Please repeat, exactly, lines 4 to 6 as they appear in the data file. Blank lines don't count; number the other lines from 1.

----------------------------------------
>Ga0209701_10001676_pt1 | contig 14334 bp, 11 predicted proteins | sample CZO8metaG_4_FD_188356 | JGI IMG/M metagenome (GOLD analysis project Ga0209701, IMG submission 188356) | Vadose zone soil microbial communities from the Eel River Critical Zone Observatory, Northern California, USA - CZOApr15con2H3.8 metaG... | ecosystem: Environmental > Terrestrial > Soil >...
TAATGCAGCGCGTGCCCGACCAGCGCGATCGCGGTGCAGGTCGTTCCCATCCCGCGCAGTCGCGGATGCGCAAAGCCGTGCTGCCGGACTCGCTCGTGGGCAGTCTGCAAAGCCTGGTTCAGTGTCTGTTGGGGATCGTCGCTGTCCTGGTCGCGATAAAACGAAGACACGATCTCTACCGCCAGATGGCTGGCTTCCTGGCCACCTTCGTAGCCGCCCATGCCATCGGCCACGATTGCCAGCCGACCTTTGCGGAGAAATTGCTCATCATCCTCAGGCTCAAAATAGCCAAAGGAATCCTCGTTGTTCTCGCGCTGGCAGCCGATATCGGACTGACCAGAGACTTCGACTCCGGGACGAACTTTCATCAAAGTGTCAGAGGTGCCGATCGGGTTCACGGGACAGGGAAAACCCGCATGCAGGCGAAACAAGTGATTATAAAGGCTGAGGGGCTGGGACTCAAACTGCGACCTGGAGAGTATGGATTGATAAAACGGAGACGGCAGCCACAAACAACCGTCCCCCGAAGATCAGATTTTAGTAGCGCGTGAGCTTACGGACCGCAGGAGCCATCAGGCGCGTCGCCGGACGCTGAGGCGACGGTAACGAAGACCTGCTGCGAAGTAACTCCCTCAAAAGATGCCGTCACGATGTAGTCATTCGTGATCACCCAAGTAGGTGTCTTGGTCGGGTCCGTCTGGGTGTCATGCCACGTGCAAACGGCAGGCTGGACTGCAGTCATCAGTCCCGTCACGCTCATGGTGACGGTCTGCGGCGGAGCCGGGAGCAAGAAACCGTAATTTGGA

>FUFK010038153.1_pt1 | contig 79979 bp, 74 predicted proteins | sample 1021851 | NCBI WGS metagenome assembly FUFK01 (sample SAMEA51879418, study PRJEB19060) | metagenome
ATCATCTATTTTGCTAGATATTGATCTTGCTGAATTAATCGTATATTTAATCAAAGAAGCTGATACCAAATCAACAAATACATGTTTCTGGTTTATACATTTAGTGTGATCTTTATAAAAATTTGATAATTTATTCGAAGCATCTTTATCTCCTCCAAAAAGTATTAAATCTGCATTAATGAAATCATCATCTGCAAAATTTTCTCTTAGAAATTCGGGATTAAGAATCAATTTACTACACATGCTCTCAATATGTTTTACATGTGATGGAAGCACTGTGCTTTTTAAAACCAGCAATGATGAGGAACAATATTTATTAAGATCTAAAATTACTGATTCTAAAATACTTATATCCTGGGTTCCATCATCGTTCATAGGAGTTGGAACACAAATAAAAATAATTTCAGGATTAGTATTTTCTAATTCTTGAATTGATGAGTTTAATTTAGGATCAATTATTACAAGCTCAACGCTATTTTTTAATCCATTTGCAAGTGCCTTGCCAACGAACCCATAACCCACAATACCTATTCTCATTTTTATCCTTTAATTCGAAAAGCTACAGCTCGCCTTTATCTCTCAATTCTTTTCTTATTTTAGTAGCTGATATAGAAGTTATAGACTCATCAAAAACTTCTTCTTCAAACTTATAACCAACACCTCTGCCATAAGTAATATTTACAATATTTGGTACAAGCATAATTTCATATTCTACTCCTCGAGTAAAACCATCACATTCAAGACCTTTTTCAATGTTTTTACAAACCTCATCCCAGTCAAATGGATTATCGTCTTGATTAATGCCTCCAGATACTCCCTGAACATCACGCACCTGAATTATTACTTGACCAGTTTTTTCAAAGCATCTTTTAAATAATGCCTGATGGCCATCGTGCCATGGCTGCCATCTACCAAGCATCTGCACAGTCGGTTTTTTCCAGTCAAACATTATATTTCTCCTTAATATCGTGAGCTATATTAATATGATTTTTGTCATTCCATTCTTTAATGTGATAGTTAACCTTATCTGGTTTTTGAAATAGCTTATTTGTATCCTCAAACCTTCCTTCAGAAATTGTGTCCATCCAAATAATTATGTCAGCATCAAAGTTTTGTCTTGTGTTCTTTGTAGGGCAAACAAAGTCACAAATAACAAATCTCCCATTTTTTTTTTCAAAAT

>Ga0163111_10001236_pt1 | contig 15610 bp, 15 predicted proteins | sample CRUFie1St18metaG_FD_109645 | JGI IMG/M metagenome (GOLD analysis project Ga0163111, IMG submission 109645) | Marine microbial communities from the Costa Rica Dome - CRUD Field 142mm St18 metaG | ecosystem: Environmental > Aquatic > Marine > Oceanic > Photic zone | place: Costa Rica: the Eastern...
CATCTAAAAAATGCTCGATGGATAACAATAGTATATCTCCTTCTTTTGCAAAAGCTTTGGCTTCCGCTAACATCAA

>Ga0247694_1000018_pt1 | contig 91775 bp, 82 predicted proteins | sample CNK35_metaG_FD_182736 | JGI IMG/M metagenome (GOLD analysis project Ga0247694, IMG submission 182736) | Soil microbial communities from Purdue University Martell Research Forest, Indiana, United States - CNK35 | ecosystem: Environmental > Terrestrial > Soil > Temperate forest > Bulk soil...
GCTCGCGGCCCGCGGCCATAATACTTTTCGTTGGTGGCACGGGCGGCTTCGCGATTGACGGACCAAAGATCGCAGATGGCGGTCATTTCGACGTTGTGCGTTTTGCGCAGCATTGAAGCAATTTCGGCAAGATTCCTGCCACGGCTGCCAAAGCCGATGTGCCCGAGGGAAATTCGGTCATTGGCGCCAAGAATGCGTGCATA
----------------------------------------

ATCATCTATTTTGCTAGATATTGATCTTGCTGAATTAATCGTATATTTAATCAAAGAAGCTGATACCAAATCAACAAATACATGTTTCTGGTTTATACATTTAGTGTGATCTTTATAAAAATTTGATAATTTATTCGAAGCATCTTTATCTCCTCCAAAAAGTATTAAATCTGCATTAATGAAATCATCATCTGCAAAATTTTCTCTTAGAAATTCGGGATTAAGAATCAATTTACTACACATGCTCTCAATATGTTTTACATGTGATGGAAGCACTGTGCTTTTTAAAACCAGCAATGATGAGGAACAATATTTATTAAGATCTAAAATTACTGATTCTAAAATACTTATATCCTGGGTTCCATCATCGTTCATAGGAGTTGGAACACAAATAAAAATAATTTCAGGATTAGTATTTTCTAATTCTTGAATTGATGAGTTTAATTTAGGATCAATTATTACAAGCTCAACGCTATTTTTTAATCCATTTGCAAGTGCCTTGCCAACGAACCCATAACCCACAATACCTATTCTCATTTTTATCCTTTAATTCGAAAAGCTACAGCTCGCCTTTATCTCTCAATTCTTTTCTTATTTTAGTAGCTGATATAGAAGTTATAGACTCATCAAAAACTTCTTCTTCAAACTTATAACCAACACCTCTGCCATAAGTAATATTTACAATATTTGGTACAAGCATAATTTCATATTCTACTCCTCGAGTAAAACCATCACATTCAAGACCTTTTTCAATGTTTTTACAAACCTCATCCCAGTCAAATGGATTATCGTCTTGATTAATGCCTCCAGATACTCCCTGAACATCACGCACCTGAATTATTACTTGACCAGTTTTTTCAAAGCATCTTTTAAATAATGCCTGATGGCCATCGTGCCATGGCTGCCATCTACCAAGCATCTGCACAGTCGGTTTTTTCCAGTCAAACATTATATTTCTCCTTAATATCGTGAGCTATATTAATATGATTTTTGTCATTCCATTCTTTAATGTGATAGTTAACCTTATCTGGTTTTTGAAATAGCTTATTTGTATCCTCAAACCTTCCTTCAGAAATTGTGTCCATCCAAATAATTATGTCAGCATCAAAGTTTTGTCTTGTGTTCTTTGTAGGGCAAACAAAGTCACAAATAACAAATCTCCCATTTTTTTTTTCAAAAT

>Ga0163111_10001236_pt1 | contig 15610 bp, 15 predicted proteins | sample CRUFie1St18metaG_FD_109645 | JGI IMG/M metagenome (GOLD analysis project Ga0163111, IMG submission 109645) | Marine microbial communities from the Costa Rica Dome - CRUD Field 142mm St18 metaG | ecosystem: Environmental > Aquatic > Marine > Oceanic > Photic zone | place: Costa Rica: the Eastern...
CATCTAAAAAATGCTCGATGGATAACAATAGTATATCTCCTTCTTTTGCAAAAGCTTTGGCTTCCGCTAACATCAA